The Indian steel industry still mainly produces for the internal market; with exceptions such as iron ore export through steel internationals like Posco or the merger of Arcelor and Mittal. Indian is the fifth biggest steel manufacturer in the world, but its output is only about a tenth of the Chinese one. The massive slump in global steel prices of about 40 to 50 percent, the decreasing demand from the local manufacturing industries and the announcement that China plans on lifting its export tax on steel created an enormous pressure on the industry. In November 2008 JSW Steel, India's third biggest steel manufacturer, announced a 20 percent cut in production. ArcelorMittal said it would delay the two major green-field projects in Orissa and Jharkhand worth 20 billion US Dollars and shut down production in its European plants. Other steel manufacturers followed, for example Welspun in Gujarat. By the end of November 2008 iron ore mining companies in Orissa, Jharkhand and Karnataka closed down 20 mines and down-scaled production in 50 others, leaving thousands of temp workers unemployed. The mines are hit by the current fall in demand for iron ore in China and falling prices, e.g. the price for a tonne in 2007 was around 120 US Dollars, now it came down to 45 US Dollars. Other newspaper articles report about 5,000 unemployed truck drivers and cleaners in the Chitradurga district (Karnataka), who used to work for the mines.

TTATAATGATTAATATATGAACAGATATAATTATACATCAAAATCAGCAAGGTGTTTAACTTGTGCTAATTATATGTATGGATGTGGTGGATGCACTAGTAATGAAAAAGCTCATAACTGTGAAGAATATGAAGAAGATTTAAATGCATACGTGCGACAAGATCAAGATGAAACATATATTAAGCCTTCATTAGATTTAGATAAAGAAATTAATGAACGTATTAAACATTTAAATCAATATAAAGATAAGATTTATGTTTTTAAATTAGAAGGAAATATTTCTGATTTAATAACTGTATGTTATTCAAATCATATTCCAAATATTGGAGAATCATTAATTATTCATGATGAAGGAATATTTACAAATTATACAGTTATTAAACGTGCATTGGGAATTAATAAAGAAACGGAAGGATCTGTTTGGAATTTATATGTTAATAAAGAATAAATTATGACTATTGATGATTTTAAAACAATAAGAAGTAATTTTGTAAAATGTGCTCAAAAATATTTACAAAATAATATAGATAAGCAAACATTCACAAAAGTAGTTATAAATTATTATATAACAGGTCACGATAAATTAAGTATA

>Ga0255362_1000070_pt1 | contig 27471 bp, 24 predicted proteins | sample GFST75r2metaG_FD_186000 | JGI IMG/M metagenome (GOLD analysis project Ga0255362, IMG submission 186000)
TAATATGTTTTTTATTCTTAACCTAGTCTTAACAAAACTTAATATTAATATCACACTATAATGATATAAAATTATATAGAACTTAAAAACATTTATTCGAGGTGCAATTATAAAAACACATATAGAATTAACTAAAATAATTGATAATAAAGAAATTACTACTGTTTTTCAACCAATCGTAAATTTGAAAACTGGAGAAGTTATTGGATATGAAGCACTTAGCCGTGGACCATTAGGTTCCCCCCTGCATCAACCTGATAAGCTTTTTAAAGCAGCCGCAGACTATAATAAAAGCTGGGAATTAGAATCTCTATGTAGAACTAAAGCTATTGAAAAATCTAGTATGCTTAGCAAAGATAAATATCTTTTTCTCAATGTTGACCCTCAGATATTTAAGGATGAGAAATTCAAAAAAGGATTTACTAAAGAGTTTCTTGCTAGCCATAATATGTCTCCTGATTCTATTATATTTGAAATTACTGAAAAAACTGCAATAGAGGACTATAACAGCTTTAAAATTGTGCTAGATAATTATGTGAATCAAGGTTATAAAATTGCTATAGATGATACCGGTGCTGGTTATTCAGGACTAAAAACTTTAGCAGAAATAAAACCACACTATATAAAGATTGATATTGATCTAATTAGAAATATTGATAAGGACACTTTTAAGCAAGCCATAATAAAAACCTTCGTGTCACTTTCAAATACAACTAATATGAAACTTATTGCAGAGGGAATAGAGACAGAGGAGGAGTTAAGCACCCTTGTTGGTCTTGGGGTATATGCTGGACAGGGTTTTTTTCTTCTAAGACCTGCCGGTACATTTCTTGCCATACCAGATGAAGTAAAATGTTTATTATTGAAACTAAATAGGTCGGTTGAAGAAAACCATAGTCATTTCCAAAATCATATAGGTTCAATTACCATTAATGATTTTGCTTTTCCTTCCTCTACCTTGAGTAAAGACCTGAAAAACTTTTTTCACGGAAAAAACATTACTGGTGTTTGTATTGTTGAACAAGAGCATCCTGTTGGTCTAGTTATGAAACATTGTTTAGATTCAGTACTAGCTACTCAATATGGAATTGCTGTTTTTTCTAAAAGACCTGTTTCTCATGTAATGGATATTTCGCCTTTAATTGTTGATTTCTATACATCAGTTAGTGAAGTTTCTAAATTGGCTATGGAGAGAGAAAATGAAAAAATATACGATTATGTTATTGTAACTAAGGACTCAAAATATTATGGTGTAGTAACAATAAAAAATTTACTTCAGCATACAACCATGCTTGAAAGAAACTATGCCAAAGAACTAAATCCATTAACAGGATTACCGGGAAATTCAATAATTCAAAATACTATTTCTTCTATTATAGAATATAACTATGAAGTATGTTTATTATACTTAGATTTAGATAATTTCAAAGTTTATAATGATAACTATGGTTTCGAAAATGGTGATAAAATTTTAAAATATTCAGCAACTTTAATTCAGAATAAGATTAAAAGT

After liberalisation in 1991 nearly all major global automobile manufacturer opened plants in India during the 1990s and early 2000s, attracted by the promising growth rate. By 2007 the official direct and indirect employment in the Indian automobile industry stood at 13.1 million employees manufacturing around 8 million two-wheelers, 2 million cars, 300,000 tractors and 480,000 commercial vehicles and trucks. Attached to the dozen new passenger car assembly plants - employing between 4,000 to 5,000 workers - most global car part manufacturers opened factories. The ratio between output and workforce in the main assembly plants doesn't vary much from the plants in the global North, indicating a similar degree of mechanisation, e.g. in the body-works, welding departments or paint-shops. This also means that most plants will run profitably only under full utilization of around 300,000 passenger cars per year. Consequently passenger car sales in India would have to go up to at least 3.5 million. Less than ten percent of the total production is for export. This means that most of the output depends on industrial investment in India (tractors, trucks) or increasing middle-class income, given that the gap between workers' monthly wage - around 5,000 to 10,000 Rs for a temp worker in the assembly plant - and product price - around 400,000 to 600,000 Rs for a passenger car - remain considerable.